Monday, September 27, 2010

The ongoing fable of Yes Prime Minister

About three weeks ago I spotted an email I'd normally have expected the spam filter to have dispatched along with those pleading emails form the Nigerian central bank which require me to just hand over a few thousand to facilitate the transfer of millions.

Would you like to come and see the new Yes Prime Minister play in London ? Attention grabbed a little more than I suspect is safe in this world of socially engineered deceit, I had a look for the catch - and then couldn't find it. It was tempting - as I think I repeat a line from the Yes Minister series at some point in my head at least once a week. It was the fable of our political times - in the 1980's.

So I said yes and wound up last week at the Gielgud theatre watching the theatre production of Yes Prime Minister.

Its hard to over estimate the impact of the original TV series. The shaped our view of government. Plenty of programmes made fun of politics and politicians, but only one worked on government as its theme and the battle between the civil service and its supposed political masters. So expectations were high. ( Even the tick of it doesn't really qualify as it just shows how dysfunctional New Labour relationships where, rather than the battle between the civil service and the politicians. )

What I'd say - without giving away the plot - is that its inevitably different with a different caste and placed firmly into the world of today's politics. The key character's are all there, as are the set piece demonstration of civil service obscurification , but the moral dilemma's ( as if anything like that would bother Sir Humphrey ) are updated for the age of the coalition and post economic crisis.

There's a touch of Ealing comedy and farce, as well as the theme's you'd expect from Yes Minister - but it also contains in short summary many of the ongoing issues that are faced by government and perhaps more importantly used by it. In that sense Antony Jay and Jonathan Lynn have more messages for us and a boaster shot of cynicism to protect us from the slick presentation of modern government. ( Sir Humphrey's explanation of Global Warming was surprising to hear in the theatre - but very close to what many of us suspect is the truth. I'm reminded of the episode "The Grand Design" I think where we get the real explanation about Trident. )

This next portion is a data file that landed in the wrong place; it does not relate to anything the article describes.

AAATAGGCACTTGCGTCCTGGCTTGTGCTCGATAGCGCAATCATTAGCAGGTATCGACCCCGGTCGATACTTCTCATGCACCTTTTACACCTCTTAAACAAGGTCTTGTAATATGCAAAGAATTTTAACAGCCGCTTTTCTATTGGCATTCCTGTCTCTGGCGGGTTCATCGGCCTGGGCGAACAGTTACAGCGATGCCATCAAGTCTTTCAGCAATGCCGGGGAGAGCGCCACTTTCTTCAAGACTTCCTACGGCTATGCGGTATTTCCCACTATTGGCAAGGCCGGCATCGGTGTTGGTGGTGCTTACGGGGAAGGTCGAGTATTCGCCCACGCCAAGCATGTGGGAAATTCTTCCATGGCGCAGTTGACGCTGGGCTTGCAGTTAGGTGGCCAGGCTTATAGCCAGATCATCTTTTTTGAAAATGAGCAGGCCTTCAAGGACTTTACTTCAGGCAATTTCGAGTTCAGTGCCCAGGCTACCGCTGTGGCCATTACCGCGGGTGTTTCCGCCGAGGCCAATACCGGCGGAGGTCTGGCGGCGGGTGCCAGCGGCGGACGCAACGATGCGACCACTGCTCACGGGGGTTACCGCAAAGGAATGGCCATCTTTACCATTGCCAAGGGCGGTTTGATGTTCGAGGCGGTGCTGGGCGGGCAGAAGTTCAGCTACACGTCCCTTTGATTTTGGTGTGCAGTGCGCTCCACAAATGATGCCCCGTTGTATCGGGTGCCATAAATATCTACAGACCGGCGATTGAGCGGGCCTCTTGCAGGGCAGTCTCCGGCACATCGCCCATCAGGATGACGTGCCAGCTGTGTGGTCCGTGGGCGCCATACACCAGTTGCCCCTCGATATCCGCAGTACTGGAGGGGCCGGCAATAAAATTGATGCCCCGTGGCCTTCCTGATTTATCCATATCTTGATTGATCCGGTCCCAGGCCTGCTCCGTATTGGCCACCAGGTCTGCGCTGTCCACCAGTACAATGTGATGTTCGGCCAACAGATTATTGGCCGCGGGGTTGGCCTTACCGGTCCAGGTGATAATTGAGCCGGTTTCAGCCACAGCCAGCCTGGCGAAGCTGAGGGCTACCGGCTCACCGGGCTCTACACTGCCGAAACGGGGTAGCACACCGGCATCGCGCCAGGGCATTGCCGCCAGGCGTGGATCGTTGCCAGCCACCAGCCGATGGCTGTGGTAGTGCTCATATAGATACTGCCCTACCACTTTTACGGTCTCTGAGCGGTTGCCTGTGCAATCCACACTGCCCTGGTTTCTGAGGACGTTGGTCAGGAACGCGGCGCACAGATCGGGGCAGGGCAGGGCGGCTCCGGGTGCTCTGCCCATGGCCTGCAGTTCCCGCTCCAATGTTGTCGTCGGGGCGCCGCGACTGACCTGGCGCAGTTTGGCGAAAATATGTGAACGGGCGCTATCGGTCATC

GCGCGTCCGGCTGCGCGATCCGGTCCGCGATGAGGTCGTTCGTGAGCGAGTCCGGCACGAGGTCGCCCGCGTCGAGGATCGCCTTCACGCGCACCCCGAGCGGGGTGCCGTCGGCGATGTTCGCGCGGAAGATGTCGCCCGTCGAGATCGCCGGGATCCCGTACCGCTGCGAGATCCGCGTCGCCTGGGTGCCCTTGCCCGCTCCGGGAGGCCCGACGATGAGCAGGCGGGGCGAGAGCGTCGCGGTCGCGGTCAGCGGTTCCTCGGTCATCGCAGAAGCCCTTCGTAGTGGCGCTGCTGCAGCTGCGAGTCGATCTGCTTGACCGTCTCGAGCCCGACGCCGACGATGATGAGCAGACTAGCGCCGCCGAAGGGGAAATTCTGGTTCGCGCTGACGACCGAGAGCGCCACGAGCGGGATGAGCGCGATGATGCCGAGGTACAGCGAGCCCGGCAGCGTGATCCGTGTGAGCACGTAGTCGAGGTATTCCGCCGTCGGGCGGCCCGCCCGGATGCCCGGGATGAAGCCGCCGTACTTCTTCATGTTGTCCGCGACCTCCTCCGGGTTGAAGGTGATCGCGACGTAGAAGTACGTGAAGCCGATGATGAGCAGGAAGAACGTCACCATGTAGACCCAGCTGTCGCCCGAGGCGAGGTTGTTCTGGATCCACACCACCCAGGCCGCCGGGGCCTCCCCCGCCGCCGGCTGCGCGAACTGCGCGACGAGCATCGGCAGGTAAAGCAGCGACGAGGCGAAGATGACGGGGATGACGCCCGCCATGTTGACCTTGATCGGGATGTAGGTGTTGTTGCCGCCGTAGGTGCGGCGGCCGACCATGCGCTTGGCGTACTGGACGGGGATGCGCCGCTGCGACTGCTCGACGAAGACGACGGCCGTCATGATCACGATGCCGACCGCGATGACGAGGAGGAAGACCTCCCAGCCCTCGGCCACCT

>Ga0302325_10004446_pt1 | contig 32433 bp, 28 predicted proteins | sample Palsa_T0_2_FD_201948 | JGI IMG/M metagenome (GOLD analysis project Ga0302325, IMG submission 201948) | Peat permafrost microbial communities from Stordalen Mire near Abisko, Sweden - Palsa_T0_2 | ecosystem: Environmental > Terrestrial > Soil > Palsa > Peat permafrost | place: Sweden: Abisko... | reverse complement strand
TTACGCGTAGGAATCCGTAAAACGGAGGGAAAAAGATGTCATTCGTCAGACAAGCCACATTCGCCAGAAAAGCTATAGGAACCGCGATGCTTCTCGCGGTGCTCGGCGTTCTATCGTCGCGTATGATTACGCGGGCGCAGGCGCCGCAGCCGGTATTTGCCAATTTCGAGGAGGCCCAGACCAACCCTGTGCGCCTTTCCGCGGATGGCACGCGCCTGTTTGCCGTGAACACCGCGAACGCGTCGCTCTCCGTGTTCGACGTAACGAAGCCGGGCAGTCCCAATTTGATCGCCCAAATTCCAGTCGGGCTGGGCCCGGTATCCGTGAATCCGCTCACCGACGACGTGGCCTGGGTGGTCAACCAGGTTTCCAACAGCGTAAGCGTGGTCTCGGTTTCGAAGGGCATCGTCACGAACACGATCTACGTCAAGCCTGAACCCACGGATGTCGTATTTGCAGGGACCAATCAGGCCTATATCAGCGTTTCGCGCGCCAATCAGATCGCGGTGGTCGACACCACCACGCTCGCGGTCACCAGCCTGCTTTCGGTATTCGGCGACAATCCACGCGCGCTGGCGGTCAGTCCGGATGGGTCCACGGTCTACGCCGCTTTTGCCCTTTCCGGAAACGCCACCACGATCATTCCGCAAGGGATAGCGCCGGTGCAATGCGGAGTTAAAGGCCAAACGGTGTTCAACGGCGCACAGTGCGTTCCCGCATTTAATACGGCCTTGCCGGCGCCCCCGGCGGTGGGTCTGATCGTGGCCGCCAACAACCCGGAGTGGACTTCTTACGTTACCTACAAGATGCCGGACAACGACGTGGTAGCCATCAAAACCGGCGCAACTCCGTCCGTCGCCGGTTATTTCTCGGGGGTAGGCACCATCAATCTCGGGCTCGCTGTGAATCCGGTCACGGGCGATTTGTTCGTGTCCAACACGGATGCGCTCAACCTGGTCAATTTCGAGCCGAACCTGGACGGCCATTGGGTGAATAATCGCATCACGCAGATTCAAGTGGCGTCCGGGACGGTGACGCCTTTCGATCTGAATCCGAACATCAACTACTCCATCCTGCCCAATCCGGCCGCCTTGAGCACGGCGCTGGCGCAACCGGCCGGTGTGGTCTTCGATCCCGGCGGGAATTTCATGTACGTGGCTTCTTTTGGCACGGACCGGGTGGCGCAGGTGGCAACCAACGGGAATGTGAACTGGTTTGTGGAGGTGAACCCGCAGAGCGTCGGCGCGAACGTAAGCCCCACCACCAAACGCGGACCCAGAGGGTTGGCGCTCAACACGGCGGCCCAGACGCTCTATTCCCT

I especially liked the new Bernard, who is in many ways made into more of a hero this time round.

In short the fable of the priests of government against their masters has a new chapter. I genuinely found it entertaining and a good laugh, and most of the time was thinking of the people I know who would have loved to see it also. My late Dad being top of the list - he would have loved it.

I've linked to the Youtube summary below which does give away a little of the plot, but will also give you a flavour. All I can say is I hope David Haig GP has cleared him for the sort of performance he puts in ( think Basil Faulty having a bad day ) and will have to keep going every night.

If you get a chance to see it - do what I did and say yes. If you know someone who loved the series then you will be onto a winner to take them along. The good news is it won't be a brave decision...

See also -
Sir Humphrey's blog
Tired of London's was in the audience also ..

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